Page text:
Load shedding

Load shedding "devastates" vehicle auctions

2019-02-19

Load shedding is having a devastating effect on vehicle auctioneers. That's according to Darryl Jacobson, managing director of True Price.

He says that attendance figures at vehicle auctions have tumbled while bidding is at an all-time low. "I have been in the vehicle auctioneering game for 30 years now. I've never seen anything like it. Vehicle auctioneers are reeling from the impact of load shedding, which has been quite devastating for the sector," he reveals.

True Price is an innovative start-up that provides South African 
motorists with free vehicle evaluations. These evaluations are based on prices paid on auction. Accordingly, Jacobson and the rest of the True Price team attend most, if not all, of the bank repossession auctions in Gauteng. And Jacobson says that, whereas attendance levels were good and bidding was brisk, the advent of load shedding has seen everything change. "It's eerie to see how empty the auction arenas are. In the past, an empty auction hall could be supplemented by vociferous online bidding. However that's also not happening now," Jacobson reveals.

He explains that the impact of load shedding is much wider than many people realise. "It is impacting in all sorts of ways. Firstly, people don't want to attend the auctions during load shedding. The mood is too sombre and they are not in an upbeat shopping mood. Also, they fear getting stuck in traffic, because many of the traffic lights aren't working," he comments.

Secondly, because there is little foot traffic on dealership floors now, 
dealers don't need to restock. "When we chat to dealers who do actually attend auctions, they tell us that their businesses die during load shedding. Those dealers who do attend auctions are only buying one or two cars, versus 15 to 20 prior to load shedding," Jacobson reports.

During load shedding, online bidding crashes too. "Clearly many of the dealers who normally bid don't have generators and therefore they have no internet access," Jacobson explains.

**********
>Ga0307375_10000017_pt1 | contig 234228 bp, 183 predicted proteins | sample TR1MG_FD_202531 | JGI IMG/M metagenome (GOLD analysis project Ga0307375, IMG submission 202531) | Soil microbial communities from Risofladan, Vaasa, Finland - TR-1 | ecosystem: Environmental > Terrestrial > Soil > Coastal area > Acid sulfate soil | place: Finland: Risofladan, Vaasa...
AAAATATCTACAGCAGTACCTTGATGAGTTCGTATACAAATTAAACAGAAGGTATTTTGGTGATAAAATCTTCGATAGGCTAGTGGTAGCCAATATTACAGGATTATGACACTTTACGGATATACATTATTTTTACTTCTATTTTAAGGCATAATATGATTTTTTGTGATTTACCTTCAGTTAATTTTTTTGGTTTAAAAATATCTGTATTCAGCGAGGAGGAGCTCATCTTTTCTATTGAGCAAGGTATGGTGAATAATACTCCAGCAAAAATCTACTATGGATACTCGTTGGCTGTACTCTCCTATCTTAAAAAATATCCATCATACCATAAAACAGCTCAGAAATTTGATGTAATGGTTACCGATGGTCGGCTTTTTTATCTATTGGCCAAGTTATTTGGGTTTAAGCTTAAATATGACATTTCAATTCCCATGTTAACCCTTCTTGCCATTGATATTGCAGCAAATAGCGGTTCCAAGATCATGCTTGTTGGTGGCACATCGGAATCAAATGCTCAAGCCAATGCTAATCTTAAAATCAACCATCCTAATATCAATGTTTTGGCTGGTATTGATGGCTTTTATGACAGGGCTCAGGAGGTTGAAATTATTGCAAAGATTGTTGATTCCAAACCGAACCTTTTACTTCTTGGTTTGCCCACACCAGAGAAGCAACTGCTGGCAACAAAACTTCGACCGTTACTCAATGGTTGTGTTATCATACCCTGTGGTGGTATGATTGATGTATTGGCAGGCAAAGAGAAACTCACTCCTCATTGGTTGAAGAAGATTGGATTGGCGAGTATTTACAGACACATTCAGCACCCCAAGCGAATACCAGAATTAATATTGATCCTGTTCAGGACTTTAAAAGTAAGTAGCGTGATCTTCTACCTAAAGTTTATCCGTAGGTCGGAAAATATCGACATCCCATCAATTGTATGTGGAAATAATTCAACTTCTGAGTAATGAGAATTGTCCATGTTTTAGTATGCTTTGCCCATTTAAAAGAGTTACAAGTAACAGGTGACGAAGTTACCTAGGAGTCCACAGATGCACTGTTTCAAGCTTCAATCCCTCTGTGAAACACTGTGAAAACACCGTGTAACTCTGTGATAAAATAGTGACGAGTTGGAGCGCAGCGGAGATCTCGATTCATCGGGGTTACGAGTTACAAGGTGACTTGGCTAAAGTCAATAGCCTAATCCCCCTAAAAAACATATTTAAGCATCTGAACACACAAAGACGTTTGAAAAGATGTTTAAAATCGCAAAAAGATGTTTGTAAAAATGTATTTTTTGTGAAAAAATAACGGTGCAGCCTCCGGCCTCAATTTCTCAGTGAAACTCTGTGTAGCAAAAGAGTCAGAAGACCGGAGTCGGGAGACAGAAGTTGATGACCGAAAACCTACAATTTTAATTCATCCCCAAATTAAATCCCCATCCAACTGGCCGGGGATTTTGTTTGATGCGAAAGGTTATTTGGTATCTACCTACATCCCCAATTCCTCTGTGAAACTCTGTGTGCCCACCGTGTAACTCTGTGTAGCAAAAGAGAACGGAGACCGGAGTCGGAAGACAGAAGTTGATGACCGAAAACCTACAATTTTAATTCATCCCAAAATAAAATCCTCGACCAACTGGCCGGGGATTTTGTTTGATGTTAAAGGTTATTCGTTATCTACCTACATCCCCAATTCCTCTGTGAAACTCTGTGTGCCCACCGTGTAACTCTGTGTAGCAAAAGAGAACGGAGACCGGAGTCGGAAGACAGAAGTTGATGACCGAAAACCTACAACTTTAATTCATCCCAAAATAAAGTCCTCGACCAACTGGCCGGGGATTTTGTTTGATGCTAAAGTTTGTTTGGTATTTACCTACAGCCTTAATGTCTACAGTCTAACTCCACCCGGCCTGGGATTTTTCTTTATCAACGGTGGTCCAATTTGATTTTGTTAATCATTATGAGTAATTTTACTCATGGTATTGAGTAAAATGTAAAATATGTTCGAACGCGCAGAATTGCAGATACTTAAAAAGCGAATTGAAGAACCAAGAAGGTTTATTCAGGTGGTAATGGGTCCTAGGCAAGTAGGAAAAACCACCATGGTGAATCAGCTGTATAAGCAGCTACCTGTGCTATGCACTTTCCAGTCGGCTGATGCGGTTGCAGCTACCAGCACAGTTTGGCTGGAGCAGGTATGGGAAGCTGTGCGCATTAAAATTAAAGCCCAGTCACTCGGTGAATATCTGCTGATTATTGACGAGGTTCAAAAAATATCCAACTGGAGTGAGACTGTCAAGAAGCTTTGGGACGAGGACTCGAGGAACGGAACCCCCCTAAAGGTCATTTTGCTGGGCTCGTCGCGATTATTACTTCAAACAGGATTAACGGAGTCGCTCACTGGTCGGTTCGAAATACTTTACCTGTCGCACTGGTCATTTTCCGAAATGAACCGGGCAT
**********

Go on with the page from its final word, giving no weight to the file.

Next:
While dealers, banks and vehicle auctioneers are finding themselves in the most horrendous situation, Jacobson says that one should spare a thought for the motorists who are being impacted by load shedding too.

"There is a tragic story behind every bank repossession. Clearly, the 
motorist has fallen on hard times. Now things are getting even worse for those motorists. Auction prices are a tangible indication of supply and demand. When demand is at an all-time low on auction, as we are currently experiencing (because bids are scarce), the prices paid for bank repossessed cars are at an all-time low. So, not only has the motorist lost his car, but he now owes the bank a massive sum of money, because the price achieved on auction (during load shedding) is so low," he explains.

Given the many negative consequences of load shedding, Jacobson says he can only hope that it will come to an end sooner rather than later. "We are all mindful of the sorry state of affairs that Eskom has found itself in. We know that load shedding will not cease overnight. But I really hope that it can be resolved sooner rather than later. The 
consequences are far greater than most people realise – and they are devastating to vehicle auctioneers, the banks, the motor industry at large and also to the man in the street," he concludes.


Original source: True Price

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